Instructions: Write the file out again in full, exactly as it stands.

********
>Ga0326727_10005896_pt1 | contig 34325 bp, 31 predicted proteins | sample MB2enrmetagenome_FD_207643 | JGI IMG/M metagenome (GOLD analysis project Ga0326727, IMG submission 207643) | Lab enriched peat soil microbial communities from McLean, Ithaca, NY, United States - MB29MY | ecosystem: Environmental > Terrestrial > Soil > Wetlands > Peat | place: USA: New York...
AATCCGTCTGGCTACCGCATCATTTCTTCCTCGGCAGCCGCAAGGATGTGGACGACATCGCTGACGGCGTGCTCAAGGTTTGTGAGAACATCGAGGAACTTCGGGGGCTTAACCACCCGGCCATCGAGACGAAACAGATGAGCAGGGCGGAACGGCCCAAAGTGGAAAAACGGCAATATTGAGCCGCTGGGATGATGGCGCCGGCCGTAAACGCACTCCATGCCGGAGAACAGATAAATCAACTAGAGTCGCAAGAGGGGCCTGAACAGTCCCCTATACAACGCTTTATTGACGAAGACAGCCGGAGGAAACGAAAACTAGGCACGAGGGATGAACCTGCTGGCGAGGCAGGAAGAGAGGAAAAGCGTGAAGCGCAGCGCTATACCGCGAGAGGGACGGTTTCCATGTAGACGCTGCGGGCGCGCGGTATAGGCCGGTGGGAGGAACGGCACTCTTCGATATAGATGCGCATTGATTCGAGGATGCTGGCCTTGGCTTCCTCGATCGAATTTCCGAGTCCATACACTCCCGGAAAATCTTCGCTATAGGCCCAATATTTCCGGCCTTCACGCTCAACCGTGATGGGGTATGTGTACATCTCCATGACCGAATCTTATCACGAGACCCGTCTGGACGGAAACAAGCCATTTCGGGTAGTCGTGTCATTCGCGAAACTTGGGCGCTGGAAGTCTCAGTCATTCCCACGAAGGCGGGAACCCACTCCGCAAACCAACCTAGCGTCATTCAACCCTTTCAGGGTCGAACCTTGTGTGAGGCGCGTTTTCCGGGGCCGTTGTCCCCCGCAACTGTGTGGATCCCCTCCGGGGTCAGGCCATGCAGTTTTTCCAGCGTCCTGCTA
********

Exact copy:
>Ga0326727_10005896_pt1 | contig 34325 bp, 31 predicted proteins | sample MB2enrmetagenome_FD_207643 | JGI IMG/M metagenome (GOLD analysis project Ga0326727, IMG submission 207643) | Lab enriched peat soil microbial communities from McLean, Ithaca, NY, United States - MB29MY | ecosystem: Environmental > Terrestrial > Soil > Wetlands > Peat | place: USA: New York...
AATCCGTCTGGCTACCGCATCATTTCTTCCTCGGCAGCCGCAAGGATGTGGACGACATCGCTGACGGCGTGCTCAAGGTTTGTGAGAACATCGAGGAACTTCGGGGGCTTAACCACCCGGCCATCGAGACGAAACAGATGAGCAGGGCGGAACGGCCCAAAGTGGAAAAACGGCAATATTGAGCCGCTGGGATGATGGCGCCGGCCGTAAACGCACTCCATGCCGGAGAACAGATAAATCAACTAGAGTCGCAAGAGGGGCCTGAACAGTCCCCTATACAACGCTTTATTGACGAAGACAGCCGGAGGAAACGAAAACTAGGCACGAGGGATGAACCTGCTGGCGAGGCAGGAAGAGAGGAAAAGCGTGAAGCGCAGCGCTATACCGCGAGAGGGACGGTTTCCATGTAGACGCTGCGGGCGCGCGGTATAGGCCGGTGGGAGGAACGGCACTCTTCGATATAGATGCGCATTGATTCGAGGATGCTGGCCTTGGCTTCCTCGATCGAATTTCCGAGTCCATACACTCCCGGAAAATCTTCGCTATAGGCCCAATATTTCCGGCCTTCACGCTCAACCGTGATGGGGTATGTGTACATCTCCATGACCGAATCTTATCACGAGACCCGTCTGGACGGAAACAAGCCATTTCGGGTAGTCGTGTCATTCGCGAAACTTGGGCGCTGGAAGTCTCAGTCATTCCCACGAAGGCGGGAACCCACTCCGCAAACCAACCTAGCGTCATTCAACCCTTTCAGGGTCGAACCTTGTGTGAGGCGCGTTTTCCGGGGCCGTTGTCCCCCGCAACTGTGTGGATCCCCTCCGGGGTCAGGCCATGCAGTTTTTCCAGCGTCCTGCTA